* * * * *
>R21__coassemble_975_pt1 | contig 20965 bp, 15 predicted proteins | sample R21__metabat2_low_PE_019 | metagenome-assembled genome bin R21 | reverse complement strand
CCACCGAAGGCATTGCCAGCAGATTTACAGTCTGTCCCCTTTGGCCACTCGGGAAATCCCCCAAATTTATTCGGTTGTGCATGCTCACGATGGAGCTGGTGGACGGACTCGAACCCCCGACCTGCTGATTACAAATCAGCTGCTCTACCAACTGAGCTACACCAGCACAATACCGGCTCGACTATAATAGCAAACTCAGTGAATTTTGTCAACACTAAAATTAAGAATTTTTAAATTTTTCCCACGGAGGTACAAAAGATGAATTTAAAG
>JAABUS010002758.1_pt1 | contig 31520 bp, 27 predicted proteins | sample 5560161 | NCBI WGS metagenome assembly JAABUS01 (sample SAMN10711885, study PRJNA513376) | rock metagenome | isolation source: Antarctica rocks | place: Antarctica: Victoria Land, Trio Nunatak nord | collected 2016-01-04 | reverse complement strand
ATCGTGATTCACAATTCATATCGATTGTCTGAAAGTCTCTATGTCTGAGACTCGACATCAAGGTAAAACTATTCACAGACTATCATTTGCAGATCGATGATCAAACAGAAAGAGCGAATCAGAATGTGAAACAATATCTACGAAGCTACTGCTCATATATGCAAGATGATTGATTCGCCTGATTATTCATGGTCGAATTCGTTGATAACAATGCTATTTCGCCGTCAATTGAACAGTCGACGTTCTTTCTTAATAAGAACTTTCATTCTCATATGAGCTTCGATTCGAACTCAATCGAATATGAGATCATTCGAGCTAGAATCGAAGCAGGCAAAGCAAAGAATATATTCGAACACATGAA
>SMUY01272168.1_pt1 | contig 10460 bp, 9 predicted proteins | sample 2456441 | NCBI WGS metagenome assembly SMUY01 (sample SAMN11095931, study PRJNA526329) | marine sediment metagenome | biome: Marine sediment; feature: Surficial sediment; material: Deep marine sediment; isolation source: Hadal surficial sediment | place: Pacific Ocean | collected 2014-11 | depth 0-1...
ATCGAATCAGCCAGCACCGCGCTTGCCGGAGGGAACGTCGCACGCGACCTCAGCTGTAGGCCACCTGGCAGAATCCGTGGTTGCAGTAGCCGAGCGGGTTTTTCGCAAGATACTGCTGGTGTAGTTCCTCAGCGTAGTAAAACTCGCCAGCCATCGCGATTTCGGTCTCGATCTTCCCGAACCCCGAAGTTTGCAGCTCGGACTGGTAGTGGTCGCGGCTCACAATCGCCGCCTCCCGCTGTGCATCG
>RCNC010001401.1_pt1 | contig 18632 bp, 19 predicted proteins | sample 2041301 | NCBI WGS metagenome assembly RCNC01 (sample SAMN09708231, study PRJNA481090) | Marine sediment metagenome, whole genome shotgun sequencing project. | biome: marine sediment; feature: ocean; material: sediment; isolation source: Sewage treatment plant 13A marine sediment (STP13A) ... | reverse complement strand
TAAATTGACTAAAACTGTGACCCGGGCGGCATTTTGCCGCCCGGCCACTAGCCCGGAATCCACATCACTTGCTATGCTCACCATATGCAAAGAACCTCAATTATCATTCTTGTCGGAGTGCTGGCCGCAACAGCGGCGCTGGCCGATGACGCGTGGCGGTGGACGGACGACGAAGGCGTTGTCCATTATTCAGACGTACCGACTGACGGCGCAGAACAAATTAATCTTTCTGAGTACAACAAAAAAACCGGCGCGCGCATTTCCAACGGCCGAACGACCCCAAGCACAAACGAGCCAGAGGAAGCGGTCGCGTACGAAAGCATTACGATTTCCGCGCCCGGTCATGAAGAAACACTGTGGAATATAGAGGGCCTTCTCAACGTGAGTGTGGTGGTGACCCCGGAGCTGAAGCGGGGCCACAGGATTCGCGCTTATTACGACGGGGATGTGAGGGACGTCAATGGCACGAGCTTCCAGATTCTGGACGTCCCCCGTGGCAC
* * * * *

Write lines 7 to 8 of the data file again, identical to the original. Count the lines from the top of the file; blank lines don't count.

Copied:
>RCNC010001401.1_pt1 | contig 18632 bp, 19 predicted proteins | sample 2041301 | NCBI WGS metagenome assembly RCNC01 (sample SAMN09708231, study PRJNA481090) | Marine sediment metagenome, whole genome shotgun sequencing project. | biome: marine sediment; feature: ocean; material: sediment; isolation source: Sewage treatment plant 13A marine sediment (STP13A) ... | reverse complement strand
TAAATTGACTAAAACTGTGACCCGGGCGGCATTTTGCCGCCCGGCCACTAGCCCGGAATCCACATCACTTGCTATGCTCACCATATGCAAAGAACCTCAATTATCATTCTTGTCGGAGTGCTGGCCGCAACAGCGGCGCTGGCCGATGACGCGTGGCGGTGGACGGACGACGAAGGCGTTGTCCATTATTCAGACGTACCGACTGACGGCGCAGAACAAATTAATCTTTCTGAGTACAACAAAAAAACCGGCGCGCGCATTTCCAACGGCCGAACGACCCCAAGCACAAACGAGCCAGAGGAAGCGGTCGCGTACGAAAGCATTACGATTTCCGCGCCCGGTCATGAAGAAACACTGTGGAATATAGAGGGCCTTCTCAACGTGAGTGTGGTGGTGACCCCGGAGCTGAAGCGGGGCCACAGGATTCGCGCTTATTACGACGGGGATGTGAGGGACGTCAATGGCACGAGCTTCCAGATTCTGGACGTCCCCCGTGGCAC